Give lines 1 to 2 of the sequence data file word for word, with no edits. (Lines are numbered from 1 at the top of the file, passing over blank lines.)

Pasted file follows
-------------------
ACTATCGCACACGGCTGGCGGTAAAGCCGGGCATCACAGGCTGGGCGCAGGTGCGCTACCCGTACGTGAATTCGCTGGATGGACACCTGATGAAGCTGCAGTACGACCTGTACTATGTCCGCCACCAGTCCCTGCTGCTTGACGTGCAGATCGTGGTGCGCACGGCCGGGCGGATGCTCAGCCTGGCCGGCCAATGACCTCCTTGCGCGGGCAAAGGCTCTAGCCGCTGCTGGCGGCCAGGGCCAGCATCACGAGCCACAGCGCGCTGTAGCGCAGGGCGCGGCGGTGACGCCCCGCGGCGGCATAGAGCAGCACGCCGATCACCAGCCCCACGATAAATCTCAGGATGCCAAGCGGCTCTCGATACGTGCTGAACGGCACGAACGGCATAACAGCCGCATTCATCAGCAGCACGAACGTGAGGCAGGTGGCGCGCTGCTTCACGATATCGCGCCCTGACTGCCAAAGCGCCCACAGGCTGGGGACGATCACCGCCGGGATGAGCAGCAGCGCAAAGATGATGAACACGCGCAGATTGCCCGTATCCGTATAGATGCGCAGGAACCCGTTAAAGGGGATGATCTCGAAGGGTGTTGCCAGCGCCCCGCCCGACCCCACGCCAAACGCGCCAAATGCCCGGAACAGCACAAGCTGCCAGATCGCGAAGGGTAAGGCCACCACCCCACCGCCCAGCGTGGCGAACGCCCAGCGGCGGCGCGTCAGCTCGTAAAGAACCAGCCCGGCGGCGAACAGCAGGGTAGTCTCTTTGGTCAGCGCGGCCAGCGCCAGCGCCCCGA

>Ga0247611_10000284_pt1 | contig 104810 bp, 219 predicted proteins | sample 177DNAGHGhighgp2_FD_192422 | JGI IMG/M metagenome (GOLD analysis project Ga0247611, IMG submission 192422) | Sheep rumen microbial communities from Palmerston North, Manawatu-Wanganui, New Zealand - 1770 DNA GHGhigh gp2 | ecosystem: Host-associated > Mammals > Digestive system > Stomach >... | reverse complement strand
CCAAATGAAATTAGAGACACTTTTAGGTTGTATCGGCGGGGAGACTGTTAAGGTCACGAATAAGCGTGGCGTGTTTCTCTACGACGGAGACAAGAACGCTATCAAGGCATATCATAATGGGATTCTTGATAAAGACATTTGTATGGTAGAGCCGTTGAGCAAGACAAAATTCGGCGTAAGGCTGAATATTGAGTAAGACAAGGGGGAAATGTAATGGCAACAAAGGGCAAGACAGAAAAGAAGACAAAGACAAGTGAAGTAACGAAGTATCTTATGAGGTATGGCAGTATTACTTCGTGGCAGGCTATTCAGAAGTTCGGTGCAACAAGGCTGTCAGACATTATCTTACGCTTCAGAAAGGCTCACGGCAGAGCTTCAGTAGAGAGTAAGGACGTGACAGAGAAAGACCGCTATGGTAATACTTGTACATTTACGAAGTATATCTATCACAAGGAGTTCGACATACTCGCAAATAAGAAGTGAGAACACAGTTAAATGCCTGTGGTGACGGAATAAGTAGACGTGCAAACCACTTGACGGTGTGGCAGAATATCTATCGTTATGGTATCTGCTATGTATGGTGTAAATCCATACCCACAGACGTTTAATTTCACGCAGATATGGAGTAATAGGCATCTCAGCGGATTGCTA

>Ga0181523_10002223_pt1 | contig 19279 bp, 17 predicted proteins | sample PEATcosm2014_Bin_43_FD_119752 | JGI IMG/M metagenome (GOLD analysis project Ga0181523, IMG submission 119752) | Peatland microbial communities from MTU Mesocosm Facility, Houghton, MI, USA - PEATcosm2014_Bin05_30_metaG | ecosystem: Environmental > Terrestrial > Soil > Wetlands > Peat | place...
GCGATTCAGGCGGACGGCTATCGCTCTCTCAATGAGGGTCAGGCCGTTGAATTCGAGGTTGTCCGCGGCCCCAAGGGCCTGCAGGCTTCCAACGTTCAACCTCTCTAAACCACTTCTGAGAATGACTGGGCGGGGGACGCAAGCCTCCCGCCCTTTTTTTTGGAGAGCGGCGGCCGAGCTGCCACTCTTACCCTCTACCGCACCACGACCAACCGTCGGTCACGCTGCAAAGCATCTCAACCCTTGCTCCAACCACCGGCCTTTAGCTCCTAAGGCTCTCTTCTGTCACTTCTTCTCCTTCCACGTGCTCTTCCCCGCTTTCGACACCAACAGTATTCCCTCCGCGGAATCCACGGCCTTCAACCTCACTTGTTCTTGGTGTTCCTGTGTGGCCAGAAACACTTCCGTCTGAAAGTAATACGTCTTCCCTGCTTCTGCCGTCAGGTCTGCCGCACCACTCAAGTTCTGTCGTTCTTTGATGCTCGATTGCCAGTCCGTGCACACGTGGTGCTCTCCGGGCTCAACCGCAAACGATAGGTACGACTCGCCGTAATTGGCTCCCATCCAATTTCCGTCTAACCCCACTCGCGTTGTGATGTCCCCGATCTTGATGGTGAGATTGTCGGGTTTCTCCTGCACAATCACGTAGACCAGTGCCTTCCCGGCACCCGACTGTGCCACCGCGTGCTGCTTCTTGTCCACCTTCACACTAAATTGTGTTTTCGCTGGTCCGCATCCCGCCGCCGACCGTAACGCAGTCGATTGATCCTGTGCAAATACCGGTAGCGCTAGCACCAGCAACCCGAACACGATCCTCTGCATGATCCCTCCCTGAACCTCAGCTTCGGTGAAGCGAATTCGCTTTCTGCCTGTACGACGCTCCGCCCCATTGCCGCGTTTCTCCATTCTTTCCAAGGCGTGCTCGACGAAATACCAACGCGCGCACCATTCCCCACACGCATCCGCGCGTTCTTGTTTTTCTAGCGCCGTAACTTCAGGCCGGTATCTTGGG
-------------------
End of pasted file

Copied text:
ACTATCGCACACGGCTGGCGGTAAAGCCGGGCATCACAGGCTGGGCGCAGGTGCGCTACCCGTACGTGAATTCGCTGGATGGACACCTGATGAAGCTGCAGTACGACCTGTACTATGTCCGCCACCAGTCCCTGCTGCTTGACGTGCAGATCGTGGTGCGCACGGCCGGGCGGATGCTCAGCCTGGCCGGCCAATGACCTCCTTGCGCGGGCAAAGGCTCTAGCCGCTGCTGGCGGCCAGGGCCAGCATCACGAGCCACAGCGCGCTGTAGCGCAGGGCGCGGCGGTGACGCCCCGCGGCGGCATAGAGCAGCACGCCGATCACCAGCCCCACGATAAATCTCAGGATGCCAAGCGGCTCTCGATACGTGCTGAACGGCACGAACGGCATAACAGCCGCATTCATCAGCAGCACGAACGTGAGGCAGGTGGCGCGCTGCTTCACGATATCGCGCCCTGACTGCCAAAGCGCCCACAGGCTGGGGACGATCACCGCCGGGATGAGCAGCAGCGCAAAGATGATGAACACGCGCAGATTGCCCGTATCCGTATAGATGCGCAGGAACCCGTTAAAGGGGATGATCTCGAAGGGTGTTGCCAGCGCCCCGCCCGACCCCACGCCAAACGCGCCAAATGCCCGGAACAGCACAAGCTGCCAGATCGCGAAGGGTAAGGCCACCACCCCACCGCCCAGCGTGGCGAACGCCCAGCGGCGGCGCGTCAGCTCGTAAAGAACCAGCCCGGCGGCGAACAGCAGGGTAGTCTCTTTGGTCAGCGCGGCCAGCGCCAGCGCCCCGA

>Ga0247611_10000284_pt1 | contig 104810 bp, 219 predicted proteins | sample 177DNAGHGhighgp2_FD_192422 | JGI IMG/M metagenome (GOLD analysis project Ga0247611, IMG submission 192422) | Sheep rumen microbial communities from Palmerston North, Manawatu-Wanganui, New Zealand - 1770 DNA GHGhigh gp2 | ecosystem: Host-associated > Mammals > Digestive system > Stomach >... | reverse complement strand